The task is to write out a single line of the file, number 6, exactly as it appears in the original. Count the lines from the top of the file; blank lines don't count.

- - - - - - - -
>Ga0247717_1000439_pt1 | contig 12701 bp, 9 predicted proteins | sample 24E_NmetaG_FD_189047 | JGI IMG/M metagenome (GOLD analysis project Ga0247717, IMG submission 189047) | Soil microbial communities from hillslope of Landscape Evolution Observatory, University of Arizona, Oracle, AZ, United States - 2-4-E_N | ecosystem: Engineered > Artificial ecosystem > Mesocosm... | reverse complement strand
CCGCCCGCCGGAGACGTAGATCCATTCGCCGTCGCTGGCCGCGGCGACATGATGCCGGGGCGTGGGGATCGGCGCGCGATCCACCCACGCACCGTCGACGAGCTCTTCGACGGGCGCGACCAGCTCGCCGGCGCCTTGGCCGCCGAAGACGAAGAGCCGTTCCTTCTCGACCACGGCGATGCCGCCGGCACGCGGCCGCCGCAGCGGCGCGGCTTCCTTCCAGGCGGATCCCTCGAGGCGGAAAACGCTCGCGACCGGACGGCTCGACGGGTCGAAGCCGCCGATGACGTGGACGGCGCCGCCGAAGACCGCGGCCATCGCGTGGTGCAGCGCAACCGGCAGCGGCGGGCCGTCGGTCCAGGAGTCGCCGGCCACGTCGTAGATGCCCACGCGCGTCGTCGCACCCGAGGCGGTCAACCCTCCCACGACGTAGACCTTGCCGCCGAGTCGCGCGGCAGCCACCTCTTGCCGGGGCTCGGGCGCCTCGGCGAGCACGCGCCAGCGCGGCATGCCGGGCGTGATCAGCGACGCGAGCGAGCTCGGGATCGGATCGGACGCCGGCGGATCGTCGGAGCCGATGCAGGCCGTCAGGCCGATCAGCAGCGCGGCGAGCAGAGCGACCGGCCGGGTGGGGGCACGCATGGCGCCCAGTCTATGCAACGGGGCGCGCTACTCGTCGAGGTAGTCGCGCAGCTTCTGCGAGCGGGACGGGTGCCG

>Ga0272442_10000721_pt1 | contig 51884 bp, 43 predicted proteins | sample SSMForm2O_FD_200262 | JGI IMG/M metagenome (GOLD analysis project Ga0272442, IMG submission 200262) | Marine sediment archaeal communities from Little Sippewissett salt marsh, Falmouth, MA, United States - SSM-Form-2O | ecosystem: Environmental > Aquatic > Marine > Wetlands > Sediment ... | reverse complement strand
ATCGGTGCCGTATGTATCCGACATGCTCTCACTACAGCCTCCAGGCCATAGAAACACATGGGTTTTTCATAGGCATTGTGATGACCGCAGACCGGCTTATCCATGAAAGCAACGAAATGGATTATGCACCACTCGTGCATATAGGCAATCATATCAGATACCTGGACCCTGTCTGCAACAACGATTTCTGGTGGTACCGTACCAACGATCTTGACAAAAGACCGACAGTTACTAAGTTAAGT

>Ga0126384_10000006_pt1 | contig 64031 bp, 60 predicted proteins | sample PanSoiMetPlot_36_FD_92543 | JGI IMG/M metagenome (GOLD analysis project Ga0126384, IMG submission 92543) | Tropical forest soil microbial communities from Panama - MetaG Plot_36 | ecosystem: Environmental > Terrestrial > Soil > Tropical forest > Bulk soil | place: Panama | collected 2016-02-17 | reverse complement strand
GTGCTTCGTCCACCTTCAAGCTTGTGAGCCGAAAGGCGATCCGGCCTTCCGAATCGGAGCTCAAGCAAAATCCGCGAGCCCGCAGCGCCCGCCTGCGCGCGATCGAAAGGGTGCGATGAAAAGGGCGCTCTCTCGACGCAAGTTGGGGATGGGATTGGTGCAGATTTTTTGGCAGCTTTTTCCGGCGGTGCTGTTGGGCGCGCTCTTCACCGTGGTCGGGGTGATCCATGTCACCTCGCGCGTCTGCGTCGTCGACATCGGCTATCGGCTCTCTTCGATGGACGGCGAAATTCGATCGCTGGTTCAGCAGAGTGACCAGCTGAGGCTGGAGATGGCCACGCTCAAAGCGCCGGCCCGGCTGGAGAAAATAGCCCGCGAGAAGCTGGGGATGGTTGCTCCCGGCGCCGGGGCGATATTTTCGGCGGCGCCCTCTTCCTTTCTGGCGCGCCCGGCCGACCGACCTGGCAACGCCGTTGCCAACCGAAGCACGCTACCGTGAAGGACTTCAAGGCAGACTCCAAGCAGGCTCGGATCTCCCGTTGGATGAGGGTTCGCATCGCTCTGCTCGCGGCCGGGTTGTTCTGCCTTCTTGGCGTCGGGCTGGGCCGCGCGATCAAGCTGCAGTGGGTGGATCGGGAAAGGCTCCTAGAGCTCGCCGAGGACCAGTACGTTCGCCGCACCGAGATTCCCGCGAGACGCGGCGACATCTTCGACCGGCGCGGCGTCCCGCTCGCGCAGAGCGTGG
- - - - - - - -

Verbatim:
GTGCTTCGTCCACCTTCAAGCTTGTGAGCCGAAAGGCGATCCGGCCTTCCGAATCGGAGCTCAAGCAAAATCCGCGAGCCCGCAGCGCCCGCCTGCGCGCGATCGAAAGGGTGCGATGAAAAGGGCGCTCTCTCGACGCAAGTTGGGGATGGGATTGGTGCAGATTTTTTGGCAGCTTTTTCCGGCGGTGCTGTTGGGCGCGCTCTTCACCGTGGTCGGGGTGATCCATGTCACCTCGCGCGTCTGCGTCGTCGACATCGGCTATCGGCTCTCTTCGATGGACGGCGAAATTCGATCGCTGGTTCAGCAGAGTGACCAGCTGAGGCTGGAGATGGCCACGCTCAAAGCGCCGGCCCGGCTGGAGAAAATAGCCCGCGAGAAGCTGGGGATGGTTGCTCCCGGCGCCGGGGCGATATTTTCGGCGGCGCCCTCTTCCTTTCTGGCGCGCCCGGCCGACCGACCTGGCAACGCCGTTGCCAACCGAAGCACGCTACCGTGAAGGACTTCAAGGCAGACTCCAAGCAGGCTCGGATCTCCCGTTGGATGAGGGTTCGCATCGCTCTGCTCGCGGCCGGGTTGTTCTGCCTTCTTGGCGTCGGGCTGGGCCGCGCGATCAAGCTGCAGTGGGTGGATCGGGAAAGGCTCCTAGAGCTCGCCGAGGACCAGTACGTTCGCCGCACCGAGATTCCCGCGAGACGCGGCGACATCTTCGACCGGCGCGGCGTCCCGCTCGCGCAGAGCGTGG